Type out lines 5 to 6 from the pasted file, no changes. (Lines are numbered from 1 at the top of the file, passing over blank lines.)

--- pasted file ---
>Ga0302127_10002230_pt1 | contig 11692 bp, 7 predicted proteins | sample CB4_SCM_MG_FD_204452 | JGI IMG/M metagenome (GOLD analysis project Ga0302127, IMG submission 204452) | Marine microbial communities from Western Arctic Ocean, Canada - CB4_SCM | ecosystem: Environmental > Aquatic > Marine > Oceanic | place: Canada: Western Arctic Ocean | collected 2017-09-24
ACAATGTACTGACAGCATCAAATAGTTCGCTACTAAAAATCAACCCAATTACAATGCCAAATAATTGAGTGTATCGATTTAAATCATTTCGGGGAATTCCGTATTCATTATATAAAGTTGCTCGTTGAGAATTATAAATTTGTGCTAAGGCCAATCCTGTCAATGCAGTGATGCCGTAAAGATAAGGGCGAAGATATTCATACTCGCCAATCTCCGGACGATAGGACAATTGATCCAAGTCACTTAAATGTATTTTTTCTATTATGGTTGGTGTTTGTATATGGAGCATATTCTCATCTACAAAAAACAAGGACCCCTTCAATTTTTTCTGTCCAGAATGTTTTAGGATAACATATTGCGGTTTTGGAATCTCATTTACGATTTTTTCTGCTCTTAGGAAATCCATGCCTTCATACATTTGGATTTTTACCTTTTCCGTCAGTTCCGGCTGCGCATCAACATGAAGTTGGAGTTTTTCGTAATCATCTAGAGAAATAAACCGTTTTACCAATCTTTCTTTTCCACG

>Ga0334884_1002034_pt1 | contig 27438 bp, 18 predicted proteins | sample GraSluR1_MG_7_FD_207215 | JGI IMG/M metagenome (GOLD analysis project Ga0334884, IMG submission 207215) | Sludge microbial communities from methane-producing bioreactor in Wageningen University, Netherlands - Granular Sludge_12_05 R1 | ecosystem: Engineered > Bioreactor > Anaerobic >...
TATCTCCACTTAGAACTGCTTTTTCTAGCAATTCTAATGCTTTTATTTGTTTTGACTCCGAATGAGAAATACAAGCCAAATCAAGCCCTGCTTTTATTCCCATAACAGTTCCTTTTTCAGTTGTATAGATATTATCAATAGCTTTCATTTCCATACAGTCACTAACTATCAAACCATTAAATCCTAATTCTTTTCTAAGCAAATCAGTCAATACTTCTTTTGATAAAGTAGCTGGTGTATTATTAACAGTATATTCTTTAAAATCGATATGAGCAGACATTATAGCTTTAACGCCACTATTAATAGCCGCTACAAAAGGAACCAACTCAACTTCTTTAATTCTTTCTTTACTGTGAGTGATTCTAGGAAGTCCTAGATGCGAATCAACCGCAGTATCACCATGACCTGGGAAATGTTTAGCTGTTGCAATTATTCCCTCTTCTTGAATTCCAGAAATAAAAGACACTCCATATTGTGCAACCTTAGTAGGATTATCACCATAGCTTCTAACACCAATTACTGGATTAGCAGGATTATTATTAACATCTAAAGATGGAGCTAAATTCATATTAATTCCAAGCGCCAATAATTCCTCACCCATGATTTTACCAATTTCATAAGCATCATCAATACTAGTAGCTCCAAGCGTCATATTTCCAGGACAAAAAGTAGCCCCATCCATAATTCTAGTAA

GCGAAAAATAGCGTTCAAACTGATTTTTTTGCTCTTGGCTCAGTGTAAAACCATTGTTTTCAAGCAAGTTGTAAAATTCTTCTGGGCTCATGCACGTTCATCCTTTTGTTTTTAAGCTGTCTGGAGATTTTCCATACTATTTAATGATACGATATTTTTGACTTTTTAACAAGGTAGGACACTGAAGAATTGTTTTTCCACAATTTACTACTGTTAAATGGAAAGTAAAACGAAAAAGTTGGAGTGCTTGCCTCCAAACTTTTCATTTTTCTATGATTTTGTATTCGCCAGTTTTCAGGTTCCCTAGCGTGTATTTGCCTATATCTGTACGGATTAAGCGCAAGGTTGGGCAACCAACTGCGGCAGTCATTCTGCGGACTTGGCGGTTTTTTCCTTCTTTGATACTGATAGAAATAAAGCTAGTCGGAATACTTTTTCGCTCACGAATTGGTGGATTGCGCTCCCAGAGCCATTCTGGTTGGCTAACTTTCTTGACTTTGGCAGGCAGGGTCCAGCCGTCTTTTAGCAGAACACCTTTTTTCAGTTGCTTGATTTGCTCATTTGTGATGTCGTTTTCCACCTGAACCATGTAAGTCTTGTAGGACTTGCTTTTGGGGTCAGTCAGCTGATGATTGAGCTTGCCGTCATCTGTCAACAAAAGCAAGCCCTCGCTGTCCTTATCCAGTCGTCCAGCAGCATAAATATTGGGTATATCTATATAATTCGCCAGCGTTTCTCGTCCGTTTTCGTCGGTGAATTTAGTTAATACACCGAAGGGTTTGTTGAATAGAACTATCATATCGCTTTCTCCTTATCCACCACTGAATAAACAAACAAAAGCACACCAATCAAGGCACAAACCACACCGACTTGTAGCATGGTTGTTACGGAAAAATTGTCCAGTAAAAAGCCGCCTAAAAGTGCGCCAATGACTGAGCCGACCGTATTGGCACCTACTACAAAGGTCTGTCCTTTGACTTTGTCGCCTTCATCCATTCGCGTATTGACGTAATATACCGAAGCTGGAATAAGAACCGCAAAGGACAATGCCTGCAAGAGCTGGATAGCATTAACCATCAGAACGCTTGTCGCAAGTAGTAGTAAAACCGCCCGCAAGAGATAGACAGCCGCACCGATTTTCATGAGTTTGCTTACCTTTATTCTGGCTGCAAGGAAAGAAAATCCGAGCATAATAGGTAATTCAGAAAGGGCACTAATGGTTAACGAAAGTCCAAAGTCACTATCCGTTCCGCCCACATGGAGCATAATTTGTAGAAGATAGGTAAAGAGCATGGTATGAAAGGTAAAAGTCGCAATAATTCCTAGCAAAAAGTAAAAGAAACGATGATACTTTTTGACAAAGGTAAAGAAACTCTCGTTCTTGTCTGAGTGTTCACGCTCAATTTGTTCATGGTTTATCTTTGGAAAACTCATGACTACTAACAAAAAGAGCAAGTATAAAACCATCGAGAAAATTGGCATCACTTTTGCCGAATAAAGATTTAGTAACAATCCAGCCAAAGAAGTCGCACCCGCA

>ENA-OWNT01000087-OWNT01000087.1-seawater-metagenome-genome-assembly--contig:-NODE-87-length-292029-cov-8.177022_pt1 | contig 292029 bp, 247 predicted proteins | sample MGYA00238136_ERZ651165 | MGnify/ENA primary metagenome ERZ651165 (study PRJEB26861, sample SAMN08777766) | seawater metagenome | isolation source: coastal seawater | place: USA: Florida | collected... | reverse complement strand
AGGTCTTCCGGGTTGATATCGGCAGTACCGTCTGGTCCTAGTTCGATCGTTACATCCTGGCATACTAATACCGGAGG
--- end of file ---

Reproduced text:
GCGAAAAATAGCGTTCAAACTGATTTTTTTGCTCTTGGCTCAGTGTAAAACCATTGTTTTCAAGCAAGTTGTAAAATTCTTCTGGGCTCATGCACGTTCATCCTTTTGTTTTTAAGCTGTCTGGAGATTTTCCATACTATTTAATGATACGATATTTTTGACTTTTTAACAAGGTAGGACACTGAAGAATTGTTTTTCCACAATTTACTACTGTTAAATGGAAAGTAAAACGAAAAAGTTGGAGTGCTTGCCTCCAAACTTTTCATTTTTCTATGATTTTGTATTCGCCAGTTTTCAGGTTCCCTAGCGTGTATTTGCCTATATCTGTACGGATTAAGCGCAAGGTTGGGCAACCAACTGCGGCAGTCATTCTGCGGACTTGGCGGTTTTTTCCTTCTTTGATACTGATAGAAATAAAGCTAGTCGGAATACTTTTTCGCTCACGAATTGGTGGATTGCGCTCCCAGAGCCATTCTGGTTGGCTAACTTTCTTGACTTTGGCAGGCAGGGTCCAGCCGTCTTTTAGCAGAACACCTTTTTTCAGTTGCTTGATTTGCTCATTTGTGATGTCGTTTTCCACCTGAACCATGTAAGTCTTGTAGGACTTGCTTTTGGGGTCAGTCAGCTGATGATTGAGCTTGCCGTCATCTGTCAACAAAAGCAAGCCCTCGCTGTCCTTATCCAGTCGTCCAGCAGCATAAATATTGGGTATATCTATATAATTCGCCAGCGTTTCTCGTCCGTTTTCGTCGGTGAATTTAGTTAATACACCGAAGGGTTTGTTGAATAGAACTATCATATCGCTTTCTCCTTATCCACCACTGAATAAACAAACAAAAGCACACCAATCAAGGCACAAACCACACCGACTTGTAGCATGGTTGTTACGGAAAAATTGTCCAGTAAAAAGCCGCCTAAAAGTGCGCCAATGACTGAGCCGACCGTATTGGCACCTACTACAAAGGTCTGTCCTTTGACTTTGTCGCCTTCATCCATTCGCGTATTGACGTAATATACCGAAGCTGGAATAAGAACCGCAAAGGACAATGCCTGCAAGAGCTGGATAGCATTAACCATCAGAACGCTTGTCGCAAGTAGTAGTAAAACCGCCCGCAAGAGATAGACAGCCGCACCGATTTTCATGAGTTTGCTTACCTTTATTCTGGCTGCAAGGAAAGAAAATCCGAGCATAATAGGTAATTCAGAAAGGGCACTAATGGTTAACGAAAGTCCAAAGTCACTATCCGTTCCGCCCACATGGAGCATAATTTGTAGAAGATAGGTAAAGAGCATGGTATGAAAGGTAAAAGTCGCAATAATTCCTAGCAAAAAGTAAAAGAAACGATGATACTTTTTGACAAAGGTAAAGAAACTCTCGTTCTTGTCTGAGTGTTCACGCTCAATTTGTTCATGGTTTATCTTTGGAAAACTCATGACTACTAACAAAAAGAGCAAGTATAAAACCATCGAGAAAATTGGCATCACTTTTGCCGAATAAAGATTTAGTAACAATCCAGCCAAAGAAGTCGCACCCGCA

>ENA-OWNT01000087-OWNT01000087.1-seawater-metagenome-genome-assembly--contig:-NODE-87-length-292029-cov-8.177022_pt1 | contig 292029 bp, 247 predicted proteins | sample MGYA00238136_ERZ651165 | MGnify/ENA primary metagenome ERZ651165 (study PRJEB26861, sample SAMN08777766) | seawater metagenome | isolation source: coastal seawater | place: USA: Florida | collected... | reverse complement strand